An Update on the ‘Erroneously High’ Gas Fee That Temporarily Cost DeversiFi $23.7M


Turns out, all you need to do to get $23 million returned is ask nicely.

On Monday morning, reports emerged that decentralized finance (DeFi) trading platform DeversiFi had somehow “fat-fingered” $23 million by spending an unusually high transaction fee on a simple ERC-20 token swap that should have cost $5.

While initial reports pointed to Bitfinex as the victim, DeversiFi claimed the error as its own.

“In transactions such as these, the fees are shouldered by third-party integrations with Bitfinex. This has also been confirmed by DeversiFi in their recent tweet,” Bitfinex wrote in a statement to CoinDesk.

In a surprise twist, however, on Monday night DeversiFi said in a tweet that the miner who received the unusual transaction fee had returned the majority of the funds – an unusually altruistic move, given that due to the nature of the blockchain the miner could have kept the funds, and it’s unlikely any legal proceedings could have compelled them to return them.

In a post-mortem blog post on Tuesday, DeversiFi said that the funds were sent in an error caused by a fee calculation flub in how the EthereumJS library processes decimals.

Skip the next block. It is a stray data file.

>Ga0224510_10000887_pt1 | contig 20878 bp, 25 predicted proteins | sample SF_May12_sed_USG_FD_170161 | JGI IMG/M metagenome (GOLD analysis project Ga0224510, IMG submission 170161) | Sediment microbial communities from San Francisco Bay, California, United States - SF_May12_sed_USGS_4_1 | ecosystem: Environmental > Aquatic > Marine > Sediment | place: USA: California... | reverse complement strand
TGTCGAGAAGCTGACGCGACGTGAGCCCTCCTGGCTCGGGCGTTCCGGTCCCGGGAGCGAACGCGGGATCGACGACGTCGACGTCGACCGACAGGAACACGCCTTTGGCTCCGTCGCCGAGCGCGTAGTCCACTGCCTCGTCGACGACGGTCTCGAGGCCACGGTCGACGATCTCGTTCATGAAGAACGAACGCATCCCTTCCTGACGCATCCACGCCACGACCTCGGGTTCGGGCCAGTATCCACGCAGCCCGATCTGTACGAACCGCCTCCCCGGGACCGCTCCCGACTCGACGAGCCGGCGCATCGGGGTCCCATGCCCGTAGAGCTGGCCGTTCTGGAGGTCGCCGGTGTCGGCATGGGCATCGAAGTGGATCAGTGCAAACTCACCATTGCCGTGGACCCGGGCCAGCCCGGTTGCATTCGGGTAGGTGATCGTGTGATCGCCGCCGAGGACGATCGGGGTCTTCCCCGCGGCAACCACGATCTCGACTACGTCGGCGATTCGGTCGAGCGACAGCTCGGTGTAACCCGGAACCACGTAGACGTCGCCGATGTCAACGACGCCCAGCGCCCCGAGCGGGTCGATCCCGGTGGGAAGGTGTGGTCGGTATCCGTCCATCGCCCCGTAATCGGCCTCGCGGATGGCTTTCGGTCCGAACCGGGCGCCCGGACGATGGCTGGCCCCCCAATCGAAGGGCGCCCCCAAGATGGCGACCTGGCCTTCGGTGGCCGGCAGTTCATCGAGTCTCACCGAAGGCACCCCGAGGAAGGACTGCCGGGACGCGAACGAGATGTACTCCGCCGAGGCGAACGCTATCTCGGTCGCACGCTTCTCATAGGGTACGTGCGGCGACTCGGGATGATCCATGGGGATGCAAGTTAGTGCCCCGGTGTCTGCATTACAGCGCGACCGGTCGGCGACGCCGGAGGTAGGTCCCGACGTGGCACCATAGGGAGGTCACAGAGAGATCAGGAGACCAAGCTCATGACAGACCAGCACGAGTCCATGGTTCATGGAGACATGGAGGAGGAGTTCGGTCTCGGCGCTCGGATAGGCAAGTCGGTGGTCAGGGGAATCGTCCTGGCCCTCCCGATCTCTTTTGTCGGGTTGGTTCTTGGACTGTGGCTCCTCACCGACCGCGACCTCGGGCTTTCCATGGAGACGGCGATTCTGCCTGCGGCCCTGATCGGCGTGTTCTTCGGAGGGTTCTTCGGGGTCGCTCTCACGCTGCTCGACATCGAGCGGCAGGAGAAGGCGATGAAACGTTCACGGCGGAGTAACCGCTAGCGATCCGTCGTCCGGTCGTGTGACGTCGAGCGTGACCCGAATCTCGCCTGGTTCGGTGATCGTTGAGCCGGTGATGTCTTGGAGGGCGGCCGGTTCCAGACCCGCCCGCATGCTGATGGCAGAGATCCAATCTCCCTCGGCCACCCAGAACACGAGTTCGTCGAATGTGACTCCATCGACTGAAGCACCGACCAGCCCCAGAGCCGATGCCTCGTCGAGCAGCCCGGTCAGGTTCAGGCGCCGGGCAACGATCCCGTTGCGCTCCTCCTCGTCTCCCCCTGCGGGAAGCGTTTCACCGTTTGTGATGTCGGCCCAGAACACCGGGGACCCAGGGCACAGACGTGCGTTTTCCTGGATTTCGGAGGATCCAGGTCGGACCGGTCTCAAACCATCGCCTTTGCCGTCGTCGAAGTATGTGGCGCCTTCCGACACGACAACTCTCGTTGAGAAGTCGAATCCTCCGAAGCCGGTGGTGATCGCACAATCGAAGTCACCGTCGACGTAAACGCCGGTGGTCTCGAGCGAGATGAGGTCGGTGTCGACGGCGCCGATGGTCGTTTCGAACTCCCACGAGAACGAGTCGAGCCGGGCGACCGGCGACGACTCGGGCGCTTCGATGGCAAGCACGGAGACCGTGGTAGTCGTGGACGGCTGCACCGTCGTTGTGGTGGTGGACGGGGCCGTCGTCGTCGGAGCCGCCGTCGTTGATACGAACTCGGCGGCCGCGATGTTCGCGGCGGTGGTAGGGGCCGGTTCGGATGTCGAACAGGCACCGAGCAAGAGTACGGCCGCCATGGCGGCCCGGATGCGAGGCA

The team also said it worked with hardware wallet provider Ledger on a bug patch, and that the bug could only apply to large wallets such as theirs.

How to retrieve $23 million

While working on discovering the cause, the DeversiFi team said it reached out to Binance. The miner’s address continually routes funds to the centralized exchange, presumably to sell mined ETH.

Binance agreed to give the miner DeversiFi’s contact information, and the miner agreed to return the funds “after a few emails back and forth.”

DeversiFi pushed for the miner to keep 50 ETH, or $140,000 at the time of writing, as a reward.

The team also wrote that DeversiFi has implemented “additional safety and sanity checks” to “ensure gas fees associated with transactions could not exceed unrealistic thresholds.” The new checks aim to “protect against user error, extreme network fee spikes” and serve as “an additional layer of protection against any future coding error.”